Lauren Price has come a long way. From watching Kelly Holmes on TV as a child, to funding her sports career as a late-night taxi driver, she pursued her Olympic dream all the way to winning the middleweight gold medal at the Tokyo Games.
“When I look back now, I have to pinch myself at times, because I still think it’s mad that I won the Olympics, having that dream from the age of eight,” Price told Sky Sports.
“Obviously I wanted to win gold but I never thought I’d have that gold medal round my neck.”
Raised by her grandparents, they always encouraged her to play sports. “I was quite lucky in a way, I’ve lived with them since I was three days old, they’ve always backed me, supported me,” Price said.
“If it wasn’t for them then I wouldn’t have achieved nothing really. I was quite lucky for them to take me on at three days old, otherwise I would have ended up in care and God knows where I would have been. So I’m very thankful to them.
“My nan is obviously a big part of my life. My grandad sadly passed away the year before the Olympics with dementia.”
She dedicated that Olympic win to the memory of her grandfather and it was a special moment to return home from Japan to her grandmother. “That was nice for me winning that gold medal and coming back to her,” Price said.
“Seeing the smile on her face and kind of giving that back to her because they spent thousands on me over the years.”
She began with football, and ultimately represented Wales. But Price also was a high standard kickboxer and was then talent-scouted by GB Taekwondo before she switched to boxing.
“For me the big turning point was as a child being inspired by Kelly Holmes, that story will always stick by me. Watching her in the Olympics winning gold, the closing ceremony, everything. I just remember watching her on telly as a child and I was like, ‘Oh My God I want to go to the Olympics.’ Back then I never knew how I was going to get there,” Price recalled.
“It was like I don’t know how I’m going to get it but I’m going to get it. For so long I had that dream over the years, I just worked hard. I honestly believe if you work hard and put the effort in then you’ll get to where you want to be.
“My nan always used to say to me reach for the moon and if you fall short you’ll land on the stars. It’s something that’s always stuck by me and I suppose I’ve always been so driven and had that support off them.”
When Price was breaking onto the Welsh boxing team, funding was extremely limited. So she worked as a driver for her grandparents’ taxi company when she was still a teenager.
“I was training Monday to Thursday like they do with GB and then I was taxi driving Friday and Saturday nights and I was absolutely knackered. I’d start work at five and I’d finish at like four in the morning. I’d work through the nights picking up all the drunks,” she remembered.
That was a different kind of education. “The situations I’ve been in, it’s quite funny now when I look back,” Price smiled.
Ultimately she excelled as an amateur boxer. Price won every major gold medal going, unfazed by World championships in Russia, the delays and difficulties of competing during the pandemic and by competing against bigger opponents outside of her natural weight class.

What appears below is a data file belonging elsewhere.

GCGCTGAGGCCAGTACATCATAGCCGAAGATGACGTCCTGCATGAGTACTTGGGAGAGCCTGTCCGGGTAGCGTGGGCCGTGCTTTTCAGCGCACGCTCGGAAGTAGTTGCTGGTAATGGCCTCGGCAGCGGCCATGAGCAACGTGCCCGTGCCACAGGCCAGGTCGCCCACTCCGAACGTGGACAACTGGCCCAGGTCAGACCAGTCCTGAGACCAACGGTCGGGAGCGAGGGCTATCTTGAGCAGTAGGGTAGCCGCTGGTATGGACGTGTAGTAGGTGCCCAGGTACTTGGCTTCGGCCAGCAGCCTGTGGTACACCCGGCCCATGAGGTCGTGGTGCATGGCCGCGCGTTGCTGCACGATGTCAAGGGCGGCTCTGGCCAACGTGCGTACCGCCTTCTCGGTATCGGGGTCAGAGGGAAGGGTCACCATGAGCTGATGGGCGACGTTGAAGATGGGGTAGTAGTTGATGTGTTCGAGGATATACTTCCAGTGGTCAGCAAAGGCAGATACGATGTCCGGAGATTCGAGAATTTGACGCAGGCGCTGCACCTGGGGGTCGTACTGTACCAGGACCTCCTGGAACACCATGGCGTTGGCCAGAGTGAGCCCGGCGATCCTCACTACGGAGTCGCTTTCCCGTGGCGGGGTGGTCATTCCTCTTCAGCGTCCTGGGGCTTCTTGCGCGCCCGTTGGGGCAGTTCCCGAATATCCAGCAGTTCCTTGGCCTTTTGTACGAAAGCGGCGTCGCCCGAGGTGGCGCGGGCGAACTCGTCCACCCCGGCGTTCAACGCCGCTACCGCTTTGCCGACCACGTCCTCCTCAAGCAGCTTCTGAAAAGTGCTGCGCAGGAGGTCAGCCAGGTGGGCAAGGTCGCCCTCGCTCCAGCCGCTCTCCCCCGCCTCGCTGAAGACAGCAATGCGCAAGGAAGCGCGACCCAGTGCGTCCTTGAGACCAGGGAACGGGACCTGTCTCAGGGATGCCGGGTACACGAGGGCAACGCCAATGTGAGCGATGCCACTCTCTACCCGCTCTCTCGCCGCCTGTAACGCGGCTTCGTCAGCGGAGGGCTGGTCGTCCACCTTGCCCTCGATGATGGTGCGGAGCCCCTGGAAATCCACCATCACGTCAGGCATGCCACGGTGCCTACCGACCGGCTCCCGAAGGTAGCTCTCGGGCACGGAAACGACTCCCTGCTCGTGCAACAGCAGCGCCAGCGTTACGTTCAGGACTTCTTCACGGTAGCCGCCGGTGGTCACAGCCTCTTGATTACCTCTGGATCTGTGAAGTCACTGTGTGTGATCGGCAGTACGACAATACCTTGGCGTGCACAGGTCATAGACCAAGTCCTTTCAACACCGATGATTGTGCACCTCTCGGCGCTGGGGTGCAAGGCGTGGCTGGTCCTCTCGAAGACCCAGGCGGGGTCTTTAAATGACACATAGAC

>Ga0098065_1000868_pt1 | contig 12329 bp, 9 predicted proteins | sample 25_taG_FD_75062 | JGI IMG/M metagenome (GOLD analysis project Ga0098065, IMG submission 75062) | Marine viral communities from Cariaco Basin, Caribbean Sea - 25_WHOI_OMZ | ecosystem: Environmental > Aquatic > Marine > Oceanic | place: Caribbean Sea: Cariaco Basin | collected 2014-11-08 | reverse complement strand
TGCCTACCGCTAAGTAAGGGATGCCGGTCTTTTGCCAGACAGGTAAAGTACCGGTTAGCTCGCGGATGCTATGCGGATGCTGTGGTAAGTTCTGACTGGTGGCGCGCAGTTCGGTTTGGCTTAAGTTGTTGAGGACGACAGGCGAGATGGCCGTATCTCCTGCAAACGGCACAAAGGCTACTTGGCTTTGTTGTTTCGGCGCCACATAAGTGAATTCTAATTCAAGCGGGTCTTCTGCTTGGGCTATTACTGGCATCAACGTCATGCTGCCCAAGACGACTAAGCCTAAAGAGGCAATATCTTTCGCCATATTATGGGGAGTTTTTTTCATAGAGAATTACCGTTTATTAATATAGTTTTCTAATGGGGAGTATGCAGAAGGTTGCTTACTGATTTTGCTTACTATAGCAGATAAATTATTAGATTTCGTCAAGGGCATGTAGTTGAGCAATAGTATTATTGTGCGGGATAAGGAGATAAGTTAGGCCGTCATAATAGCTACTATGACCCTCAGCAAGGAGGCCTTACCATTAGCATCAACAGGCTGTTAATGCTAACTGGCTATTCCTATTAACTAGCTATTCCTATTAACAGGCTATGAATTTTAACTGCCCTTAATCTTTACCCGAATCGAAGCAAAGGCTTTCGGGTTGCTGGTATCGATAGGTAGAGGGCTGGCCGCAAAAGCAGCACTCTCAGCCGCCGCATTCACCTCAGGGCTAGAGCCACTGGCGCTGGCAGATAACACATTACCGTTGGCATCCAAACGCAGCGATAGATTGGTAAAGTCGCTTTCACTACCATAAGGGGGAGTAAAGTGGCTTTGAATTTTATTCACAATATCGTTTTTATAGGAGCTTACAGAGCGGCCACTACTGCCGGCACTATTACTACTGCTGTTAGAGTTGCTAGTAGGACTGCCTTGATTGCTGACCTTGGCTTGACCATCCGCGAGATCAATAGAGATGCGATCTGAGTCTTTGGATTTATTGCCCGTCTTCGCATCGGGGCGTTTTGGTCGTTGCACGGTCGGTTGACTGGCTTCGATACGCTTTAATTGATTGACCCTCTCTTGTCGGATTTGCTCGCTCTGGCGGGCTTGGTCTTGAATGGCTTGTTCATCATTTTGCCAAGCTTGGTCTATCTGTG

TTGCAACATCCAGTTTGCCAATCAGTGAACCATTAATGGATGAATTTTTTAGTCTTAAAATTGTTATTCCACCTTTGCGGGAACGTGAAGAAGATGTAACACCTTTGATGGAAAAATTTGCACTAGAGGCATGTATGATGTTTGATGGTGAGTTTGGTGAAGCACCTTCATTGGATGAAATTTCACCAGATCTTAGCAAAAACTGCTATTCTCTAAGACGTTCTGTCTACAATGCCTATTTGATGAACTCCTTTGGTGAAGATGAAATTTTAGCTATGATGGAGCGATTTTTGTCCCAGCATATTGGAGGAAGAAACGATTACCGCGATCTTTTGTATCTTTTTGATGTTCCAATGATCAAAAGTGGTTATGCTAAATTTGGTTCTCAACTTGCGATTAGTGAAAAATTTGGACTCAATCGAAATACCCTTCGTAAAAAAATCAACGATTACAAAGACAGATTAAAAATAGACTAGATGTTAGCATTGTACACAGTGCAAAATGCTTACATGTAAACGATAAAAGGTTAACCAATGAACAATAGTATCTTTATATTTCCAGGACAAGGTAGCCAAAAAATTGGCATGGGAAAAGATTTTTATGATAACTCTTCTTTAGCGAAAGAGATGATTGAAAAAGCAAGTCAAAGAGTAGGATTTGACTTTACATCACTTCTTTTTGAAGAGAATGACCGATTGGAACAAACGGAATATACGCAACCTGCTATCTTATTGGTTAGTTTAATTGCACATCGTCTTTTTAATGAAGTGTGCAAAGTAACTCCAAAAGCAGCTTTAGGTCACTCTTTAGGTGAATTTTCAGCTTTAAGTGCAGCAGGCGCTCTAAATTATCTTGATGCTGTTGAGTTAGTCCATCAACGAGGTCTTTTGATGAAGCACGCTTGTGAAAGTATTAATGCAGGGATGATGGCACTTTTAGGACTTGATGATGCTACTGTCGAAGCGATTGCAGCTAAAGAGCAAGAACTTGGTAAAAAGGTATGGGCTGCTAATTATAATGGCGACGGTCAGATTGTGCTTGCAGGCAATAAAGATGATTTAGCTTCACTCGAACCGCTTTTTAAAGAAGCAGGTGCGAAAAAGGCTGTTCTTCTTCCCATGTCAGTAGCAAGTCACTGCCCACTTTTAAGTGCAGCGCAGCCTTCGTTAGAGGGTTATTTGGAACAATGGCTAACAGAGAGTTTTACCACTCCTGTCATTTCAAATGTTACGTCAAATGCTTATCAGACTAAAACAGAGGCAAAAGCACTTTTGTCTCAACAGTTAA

“Having that fire in your belly, ice in your mind,” she reflected. “I always think back to that for going in the ring.
“I think it’s important you don’t lose your head.
“When I went to the Olympics, I was expected to medal and I was expected to go on and win gold because I was seeded number one, I was European champion, I was World champion.
“Those pressures I’ve always had at the back of my mind and they’re not bad pressures because I’ve always thrived off them. I think that’s what’s done me good.”
She is now two fights into her professional boxing career and takes on former European title challenger Naomi Mannes in Paris on Saturday, live on Sky Sports.
“She knows what she’s doing, she’s quite clever,” Price said of Mannes. “The better my opponent, the better it is for me.
“I just need to concentrate on what I’m good at, how I box. If I stick to the plan and how I box, then I’ll create openings and work my way round that way.
“When those openings come I will be able to let my hands go. For me I’ll always keep my speed. The power comes from your speed as well. I know myself when I want to dig, I can dig. When I want to box, I can box. If I add them two together, I should be alright.”
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She has every intention of replicating her amateur success as a professional.
“As fights go on, you’ll see these little adjustments and improvements and I think when I get to that stage of boxing for a world title, I’ll be a completely different fighter as well,” she said.
“For myself I’ve boxed all round the world against all different styles. Obviously I believe in myself and my capabilities to go on and perform well.
“The whole journey and everything that I’ve gone through have got me to where I am today,” Price reflected.
“Looking back I wouldn’t change a thing.”
Lauren Price fights Naomi Mannes on March 11 live on Sky Sports. Watch Sky Sports via NOW